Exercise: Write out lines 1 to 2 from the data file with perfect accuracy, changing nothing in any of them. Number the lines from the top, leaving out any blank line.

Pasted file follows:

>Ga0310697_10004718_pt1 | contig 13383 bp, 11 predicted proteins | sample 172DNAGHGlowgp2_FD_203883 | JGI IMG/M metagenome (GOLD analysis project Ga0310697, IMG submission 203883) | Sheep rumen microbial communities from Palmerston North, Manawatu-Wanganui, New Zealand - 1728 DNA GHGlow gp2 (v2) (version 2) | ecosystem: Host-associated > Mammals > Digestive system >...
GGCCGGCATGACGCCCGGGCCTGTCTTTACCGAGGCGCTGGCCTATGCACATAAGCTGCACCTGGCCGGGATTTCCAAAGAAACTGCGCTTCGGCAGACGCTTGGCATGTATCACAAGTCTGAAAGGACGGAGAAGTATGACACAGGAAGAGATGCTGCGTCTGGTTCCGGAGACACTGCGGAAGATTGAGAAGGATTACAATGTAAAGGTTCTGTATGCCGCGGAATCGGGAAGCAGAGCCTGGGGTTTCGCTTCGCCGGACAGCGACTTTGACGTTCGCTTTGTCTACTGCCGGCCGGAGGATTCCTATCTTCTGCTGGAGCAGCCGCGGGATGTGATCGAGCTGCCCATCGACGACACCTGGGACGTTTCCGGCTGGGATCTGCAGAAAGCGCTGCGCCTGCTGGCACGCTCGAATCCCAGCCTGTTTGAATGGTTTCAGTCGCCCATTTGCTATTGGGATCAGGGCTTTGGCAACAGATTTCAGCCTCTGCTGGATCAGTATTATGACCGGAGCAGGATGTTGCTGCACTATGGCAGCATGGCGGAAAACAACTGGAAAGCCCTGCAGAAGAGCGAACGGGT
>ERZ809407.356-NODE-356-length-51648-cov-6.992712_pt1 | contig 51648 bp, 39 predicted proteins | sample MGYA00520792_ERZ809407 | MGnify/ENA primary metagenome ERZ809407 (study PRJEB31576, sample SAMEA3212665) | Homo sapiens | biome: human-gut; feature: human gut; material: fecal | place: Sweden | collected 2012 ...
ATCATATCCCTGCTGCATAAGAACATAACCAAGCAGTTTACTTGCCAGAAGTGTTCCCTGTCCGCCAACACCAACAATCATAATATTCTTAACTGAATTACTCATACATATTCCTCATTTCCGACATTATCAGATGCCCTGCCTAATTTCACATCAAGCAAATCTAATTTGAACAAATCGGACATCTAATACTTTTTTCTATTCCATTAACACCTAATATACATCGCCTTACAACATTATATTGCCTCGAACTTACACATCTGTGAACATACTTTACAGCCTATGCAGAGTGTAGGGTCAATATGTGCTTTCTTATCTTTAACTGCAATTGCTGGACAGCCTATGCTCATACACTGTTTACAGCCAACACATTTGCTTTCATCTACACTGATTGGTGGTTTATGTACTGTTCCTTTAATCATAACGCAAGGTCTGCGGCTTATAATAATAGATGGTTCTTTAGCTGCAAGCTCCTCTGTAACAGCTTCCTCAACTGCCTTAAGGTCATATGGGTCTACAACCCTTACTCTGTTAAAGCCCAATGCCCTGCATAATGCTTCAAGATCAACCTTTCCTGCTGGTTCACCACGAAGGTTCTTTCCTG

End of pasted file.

>Ga0310697_10004718_pt1 | contig 13383 bp, 11 predicted proteins | sample 172DNAGHGlowgp2_FD_203883 | JGI IMG/M metagenome (GOLD analysis project Ga0310697, IMG submission 203883) | Sheep rumen microbial communities from Palmerston North, Manawatu-Wanganui, New Zealand - 1728 DNA GHGlow gp2 (v2) (version 2) | ecosystem: Host-associated > Mammals > Digestive system >...
GGCCGGCATGACGCCCGGGCCTGTCTTTACCGAGGCGCTGGCCTATGCACATAAGCTGCACCTGGCCGGGATTTCCAAAGAAACTGCGCTTCGGCAGACGCTTGGCATGTATCACAAGTCTGAAAGGACGGAGAAGTATGACACAGGAAGAGATGCTGCGTCTGGTTCCGGAGACACTGCGGAAGATTGAGAAGGATTACAATGTAAAGGTTCTGTATGCCGCGGAATCGGGAAGCAGAGCCTGGGGTTTCGCTTCGCCGGACAGCGACTTTGACGTTCGCTTTGTCTACTGCCGGCCGGAGGATTCCTATCTTCTGCTGGAGCAGCCGCGGGATGTGATCGAGCTGCCCATCGACGACACCTGGGACGTTTCCGGCTGGGATCTGCAGAAAGCGCTGCGCCTGCTGGCACGCTCGAATCCCAGCCTGTTTGAATGGTTTCAGTCGCCCATTTGCTATTGGGATCAGGGCTTTGGCAACAGATTTCAGCCTCTGCTGGATCAGTATTATGACCGGAGCAGGATGTTGCTGCACTATGGCAGCATGGCGGAAAACAACTGGAAAGCCCTGCAGAAGAGCGAACGGGT